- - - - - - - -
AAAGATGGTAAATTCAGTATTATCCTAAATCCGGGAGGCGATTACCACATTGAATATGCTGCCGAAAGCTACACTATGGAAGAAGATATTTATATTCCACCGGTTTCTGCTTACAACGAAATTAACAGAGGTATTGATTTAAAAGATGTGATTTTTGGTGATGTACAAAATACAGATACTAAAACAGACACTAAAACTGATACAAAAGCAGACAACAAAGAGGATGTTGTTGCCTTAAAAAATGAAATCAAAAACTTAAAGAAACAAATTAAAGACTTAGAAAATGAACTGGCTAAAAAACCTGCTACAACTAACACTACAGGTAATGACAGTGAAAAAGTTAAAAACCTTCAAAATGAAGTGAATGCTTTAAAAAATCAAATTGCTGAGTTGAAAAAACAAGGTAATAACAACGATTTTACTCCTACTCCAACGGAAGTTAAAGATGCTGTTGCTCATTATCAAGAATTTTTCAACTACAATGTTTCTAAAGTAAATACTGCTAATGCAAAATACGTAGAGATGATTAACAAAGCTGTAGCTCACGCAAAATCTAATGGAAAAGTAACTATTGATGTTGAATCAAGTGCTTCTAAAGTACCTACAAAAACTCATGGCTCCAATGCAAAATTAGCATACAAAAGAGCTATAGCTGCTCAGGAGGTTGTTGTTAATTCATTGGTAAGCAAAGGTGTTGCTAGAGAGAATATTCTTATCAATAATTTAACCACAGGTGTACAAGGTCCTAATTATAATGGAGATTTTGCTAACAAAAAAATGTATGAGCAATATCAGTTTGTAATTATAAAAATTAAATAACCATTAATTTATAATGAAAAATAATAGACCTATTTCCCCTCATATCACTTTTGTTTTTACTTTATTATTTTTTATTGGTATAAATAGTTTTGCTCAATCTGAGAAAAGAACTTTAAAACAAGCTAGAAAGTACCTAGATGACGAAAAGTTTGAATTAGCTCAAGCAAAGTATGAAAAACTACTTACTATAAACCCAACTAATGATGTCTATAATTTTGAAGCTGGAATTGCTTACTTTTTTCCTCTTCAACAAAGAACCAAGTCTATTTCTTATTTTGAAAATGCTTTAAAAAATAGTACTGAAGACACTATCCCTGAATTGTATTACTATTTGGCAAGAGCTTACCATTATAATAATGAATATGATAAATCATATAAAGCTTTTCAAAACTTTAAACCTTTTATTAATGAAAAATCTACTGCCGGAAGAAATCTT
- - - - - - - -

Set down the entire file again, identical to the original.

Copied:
AAAGATGGTAAATTCAGTATTATCCTAAATCCGGGAGGCGATTACCACATTGAATATGCTGCCGAAAGCTACACTATGGAAGAAGATATTTATATTCCACCGGTTTCTGCTTACAACGAAATTAACAGAGGTATTGATTTAAAAGATGTGATTTTTGGTGATGTACAAAATACAGATACTAAAACAGACACTAAAACTGATACAAAAGCAGACAACAAAGAGGATGTTGTTGCCTTAAAAAATGAAATCAAAAACTTAAAGAAACAAATTAAAGACTTAGAAAATGAACTGGCTAAAAAACCTGCTACAACTAACACTACAGGTAATGACAGTGAAAAAGTTAAAAACCTTCAAAATGAAGTGAATGCTTTAAAAAATCAAATTGCTGAGTTGAAAAAACAAGGTAATAACAACGATTTTACTCCTACTCCAACGGAAGTTAAAGATGCTGTTGCTCATTATCAAGAATTTTTCAACTACAATGTTTCTAAAGTAAATACTGCTAATGCAAAATACGTAGAGATGATTAACAAAGCTGTAGCTCACGCAAAATCTAATGGAAAAGTAACTATTGATGTTGAATCAAGTGCTTCTAAAGTACCTACAAAAACTCATGGCTCCAATGCAAAATTAGCATACAAAAGAGCTATAGCTGCTCAGGAGGTTGTTGTTAATTCATTGGTAAGCAAAGGTGTTGCTAGAGAGAATATTCTTATCAATAATTTAACCACAGGTGTACAAGGTCCTAATTATAATGGAGATTTTGCTAACAAAAAAATGTATGAGCAATATCAGTTTGTAATTATAAAAATTAAATAACCATTAATTTATAATGAAAAATAATAGACCTATTTCCCCTCATATCACTTTTGTTTTTACTTTATTATTTTTTATTGGTATAAATAGTTTTGCTCAATCTGAGAAAAGAACTTTAAAACAAGCTAGAAAGTACCTAGATGACGAAAAGTTTGAATTAGCTCAAGCAAAGTATGAAAAACTACTTACTATAAACCCAACTAATGATGTCTATAATTTTGAAGCTGGAATTGCTTACTTTTTTCCTCTTCAACAAAGAACCAAGTCTATTTCTTATTTTGAAAATGCTTTAAAAAATAGTACTGAAGACACTATCCCTGAATTGTATTACTATTTGGCAAGAGCTTACCATTATAATAATGAATATGATAAATCATATAAAGCTTTTCAAAACTTTAAACCTTTTATTAATGAAAAATCTACTGCCGGAAGAAATCTT